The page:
Impact of Sleep Deprivation on Respiratory Motor Output and Endurance. A Physiological Study
Christophe Rault 1 2, Aude Sangaré 3, Véronique Diaz 1 2, Stéphanie Ragot 1 4, Jean-Pierre Frat 1 5, Mathieu Raux 6 7, Thomas Similowski 6 8, René Robert 1 5, Arnaud W Thille 1 5, Xavier Drouot 1 2 3 9
- PMID: 31810378
- DOI: 10.1164/rccm.201904-0819OC
Rationale: Sleep deprivation can alter endurance of skeletal muscles, but its impact on respiratory command is unknown.
Objectives: We aimed to assess the effect of sleep deprivation on respiratory motor output and inspiratory endurance.
Methods: Inspiratory endurance was investigated twice in random order, following a normal sleep night and a sleepless night. Healthy participants were asked to breathe as long as possible until task failure against a moderate inspiratory threshold constraint. Transdiaphragmatic pressure and diaphragm electrical activity were measured throughout the trial to assess pressure output of the diaphragm and overall respiratory motor output. Cortical contribution to respiratory motor output was assessed by measurement of preinspiratory motor potential amplitude and by cervical magnetic simulation
.Measurements and Main Results: Twenty healthy male participants were studied. Time to task failure was significantly shorter after sleep deprivation than after normal sleep: (30 min [interquartile range [IQR], 17-41] vs. 60 min [IQR, 45-60], P = 0.002). At the beginning of the trial, preinspiratory motor potential amplitude was significantly lower in the sleep-deprivation condition (4.5 μV [IQR, 2.5-6.4] vs. 7.3 μV [IQR, 4.3-10.4], P = 0.02) and correlated significantly with the duration of the endurance trial. In the sleep-deprivation condition, preinspiratory motor potential amplitude, electrical activity of the diaphragm, pressure output of the diaphragm, and Vt decreased and the respiratory rate increased significantly from the beginning to the end of the trial. Such decreases did not occur in the normal-sleep condition
.Conclusions: One night of sleep deprivation reduces respiratory motor output by altering its cortical component with subsequent reduction of inspiratory endurance by half. These results suggest that altered sleep triggers severe brain dysfunctions that could precipitate respiratory failure.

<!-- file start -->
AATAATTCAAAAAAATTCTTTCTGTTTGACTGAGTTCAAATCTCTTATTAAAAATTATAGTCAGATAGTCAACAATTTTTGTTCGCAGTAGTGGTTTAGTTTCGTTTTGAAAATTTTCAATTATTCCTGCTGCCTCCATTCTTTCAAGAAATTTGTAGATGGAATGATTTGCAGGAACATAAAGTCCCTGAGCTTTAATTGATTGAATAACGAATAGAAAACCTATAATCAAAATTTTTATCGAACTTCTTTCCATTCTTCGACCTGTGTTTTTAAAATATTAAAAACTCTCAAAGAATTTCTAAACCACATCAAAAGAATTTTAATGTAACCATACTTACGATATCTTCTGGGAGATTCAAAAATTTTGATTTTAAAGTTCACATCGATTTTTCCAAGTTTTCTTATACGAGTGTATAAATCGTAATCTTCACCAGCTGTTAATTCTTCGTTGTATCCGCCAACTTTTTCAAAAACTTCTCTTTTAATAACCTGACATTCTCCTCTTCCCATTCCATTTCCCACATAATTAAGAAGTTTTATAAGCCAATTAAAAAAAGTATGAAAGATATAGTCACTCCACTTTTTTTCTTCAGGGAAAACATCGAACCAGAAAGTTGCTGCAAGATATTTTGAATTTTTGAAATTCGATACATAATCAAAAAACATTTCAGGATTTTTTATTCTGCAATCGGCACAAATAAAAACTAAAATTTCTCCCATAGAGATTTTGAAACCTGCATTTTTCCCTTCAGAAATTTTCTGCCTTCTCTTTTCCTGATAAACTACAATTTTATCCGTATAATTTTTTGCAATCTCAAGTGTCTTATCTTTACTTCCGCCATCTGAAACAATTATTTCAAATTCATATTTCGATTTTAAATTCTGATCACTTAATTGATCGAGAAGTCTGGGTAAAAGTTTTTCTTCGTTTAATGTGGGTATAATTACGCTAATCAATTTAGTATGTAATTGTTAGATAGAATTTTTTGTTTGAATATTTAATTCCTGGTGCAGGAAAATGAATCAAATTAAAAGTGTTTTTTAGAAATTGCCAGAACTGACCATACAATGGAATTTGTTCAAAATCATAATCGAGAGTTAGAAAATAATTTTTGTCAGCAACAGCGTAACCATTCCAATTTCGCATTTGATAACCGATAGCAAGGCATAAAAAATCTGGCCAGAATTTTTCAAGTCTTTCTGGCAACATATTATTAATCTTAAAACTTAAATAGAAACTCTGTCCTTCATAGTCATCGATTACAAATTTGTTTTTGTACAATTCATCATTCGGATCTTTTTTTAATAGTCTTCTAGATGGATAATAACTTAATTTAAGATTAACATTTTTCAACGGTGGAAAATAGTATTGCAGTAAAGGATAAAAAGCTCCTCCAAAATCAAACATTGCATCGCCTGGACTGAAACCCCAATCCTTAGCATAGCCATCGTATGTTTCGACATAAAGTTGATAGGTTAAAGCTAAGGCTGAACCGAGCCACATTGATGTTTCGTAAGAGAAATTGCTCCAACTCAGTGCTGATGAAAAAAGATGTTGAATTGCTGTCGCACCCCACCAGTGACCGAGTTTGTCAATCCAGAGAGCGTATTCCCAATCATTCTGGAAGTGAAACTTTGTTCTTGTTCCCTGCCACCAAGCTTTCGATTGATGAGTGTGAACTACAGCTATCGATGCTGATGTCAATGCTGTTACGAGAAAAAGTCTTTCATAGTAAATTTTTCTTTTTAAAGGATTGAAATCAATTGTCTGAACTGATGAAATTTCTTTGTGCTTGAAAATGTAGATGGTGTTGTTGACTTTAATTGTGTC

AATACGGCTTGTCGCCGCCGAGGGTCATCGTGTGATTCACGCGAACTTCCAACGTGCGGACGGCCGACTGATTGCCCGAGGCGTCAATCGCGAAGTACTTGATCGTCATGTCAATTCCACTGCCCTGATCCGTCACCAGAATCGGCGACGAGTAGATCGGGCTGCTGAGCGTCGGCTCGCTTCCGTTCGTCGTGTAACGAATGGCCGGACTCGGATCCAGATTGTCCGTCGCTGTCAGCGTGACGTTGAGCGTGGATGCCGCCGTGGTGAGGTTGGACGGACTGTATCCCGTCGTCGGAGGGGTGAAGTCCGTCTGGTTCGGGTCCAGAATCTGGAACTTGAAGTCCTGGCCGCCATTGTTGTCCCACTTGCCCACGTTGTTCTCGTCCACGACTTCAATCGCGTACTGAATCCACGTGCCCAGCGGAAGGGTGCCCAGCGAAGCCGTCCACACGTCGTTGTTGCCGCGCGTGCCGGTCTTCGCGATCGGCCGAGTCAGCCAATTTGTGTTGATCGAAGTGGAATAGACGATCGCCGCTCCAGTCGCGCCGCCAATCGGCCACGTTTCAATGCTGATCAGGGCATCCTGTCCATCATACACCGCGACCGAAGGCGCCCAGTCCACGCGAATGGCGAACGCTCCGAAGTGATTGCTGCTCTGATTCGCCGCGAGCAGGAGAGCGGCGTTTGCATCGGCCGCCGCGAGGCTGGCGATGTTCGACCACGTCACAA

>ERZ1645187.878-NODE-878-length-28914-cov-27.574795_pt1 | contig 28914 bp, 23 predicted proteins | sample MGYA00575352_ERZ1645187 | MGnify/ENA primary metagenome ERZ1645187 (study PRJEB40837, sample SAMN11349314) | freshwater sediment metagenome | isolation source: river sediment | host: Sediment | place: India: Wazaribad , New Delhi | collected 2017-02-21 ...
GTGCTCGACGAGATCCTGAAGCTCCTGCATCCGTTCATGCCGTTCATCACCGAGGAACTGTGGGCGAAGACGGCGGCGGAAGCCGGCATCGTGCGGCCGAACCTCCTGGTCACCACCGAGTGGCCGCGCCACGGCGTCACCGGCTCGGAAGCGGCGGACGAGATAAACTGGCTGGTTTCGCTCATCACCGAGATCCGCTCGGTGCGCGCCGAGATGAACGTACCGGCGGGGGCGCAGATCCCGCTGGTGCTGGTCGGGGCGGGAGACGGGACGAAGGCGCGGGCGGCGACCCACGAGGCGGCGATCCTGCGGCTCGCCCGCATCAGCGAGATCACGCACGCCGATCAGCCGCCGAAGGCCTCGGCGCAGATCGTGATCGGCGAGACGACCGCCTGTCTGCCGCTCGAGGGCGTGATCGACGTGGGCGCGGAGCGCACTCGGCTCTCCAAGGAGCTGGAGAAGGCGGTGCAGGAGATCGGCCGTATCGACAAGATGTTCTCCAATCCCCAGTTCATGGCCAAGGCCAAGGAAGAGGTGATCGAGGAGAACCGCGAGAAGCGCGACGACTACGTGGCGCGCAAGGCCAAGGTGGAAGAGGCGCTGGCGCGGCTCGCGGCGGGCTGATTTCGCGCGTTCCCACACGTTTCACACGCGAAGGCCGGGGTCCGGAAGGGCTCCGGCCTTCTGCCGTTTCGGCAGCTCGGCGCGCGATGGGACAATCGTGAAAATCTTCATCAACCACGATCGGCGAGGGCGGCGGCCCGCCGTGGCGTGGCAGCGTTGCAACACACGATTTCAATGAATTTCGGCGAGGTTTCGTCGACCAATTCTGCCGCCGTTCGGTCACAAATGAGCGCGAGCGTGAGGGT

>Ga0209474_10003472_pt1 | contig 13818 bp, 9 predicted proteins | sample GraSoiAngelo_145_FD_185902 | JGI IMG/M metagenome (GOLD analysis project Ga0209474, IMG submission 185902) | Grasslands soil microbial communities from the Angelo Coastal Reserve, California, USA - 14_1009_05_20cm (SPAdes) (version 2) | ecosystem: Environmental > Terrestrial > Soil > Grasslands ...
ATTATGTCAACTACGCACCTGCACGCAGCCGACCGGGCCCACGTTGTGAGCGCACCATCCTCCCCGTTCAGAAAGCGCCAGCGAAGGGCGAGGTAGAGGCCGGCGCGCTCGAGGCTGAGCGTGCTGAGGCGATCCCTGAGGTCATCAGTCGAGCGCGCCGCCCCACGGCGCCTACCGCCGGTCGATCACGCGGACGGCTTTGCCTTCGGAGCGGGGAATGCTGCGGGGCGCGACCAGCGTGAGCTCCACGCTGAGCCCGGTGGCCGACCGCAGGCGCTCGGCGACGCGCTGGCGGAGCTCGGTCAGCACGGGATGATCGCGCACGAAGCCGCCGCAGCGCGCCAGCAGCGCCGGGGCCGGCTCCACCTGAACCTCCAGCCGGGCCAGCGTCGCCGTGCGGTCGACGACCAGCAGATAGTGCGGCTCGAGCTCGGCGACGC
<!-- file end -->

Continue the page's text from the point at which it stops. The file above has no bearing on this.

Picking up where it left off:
and in people with abnormal daytime baseline respiratory rates and possibly abnormal reflexes to hypercapnia, ….sleep deprivation will have a greater risk of precipitating respiratory failure and the neurotoxic effects if cumulative hypercapnia, hypocapnia and/or intermittent hypoxia.
It all makes sense now.
Kraepelin would not have been surprised, he anticipated something like this, over 100 years ago. It was obvious to him that abnormal blood gases were causing neurotoxic symptoms in bipolar patients, once he discovered that baseline respiratory rates were abnormal in bipolar patients.
It is obvious to anyone who bothers to measure the vital signs – vital signs vital to sanity, as well as to staying alive.
And today, we have modern supportive medical tools to restore these patients to their baseline normal function by helping them to breathe…if we wish to….if we consider what Kraepelin found long ago and what current researchers are finding now.
Depression ,Mania, Cognitive impairment, Psychosis….these are Neuro-toxic symptoms; same as the Neuro-toxic symptoms seen with external poisons and intoxicants……BUT here the Neuro-toxic symptoms are due to failure of some body system. In the case of bipolar illness, the system involved is the “control of breathing” and skeletal ventilatory failure.
to be continued.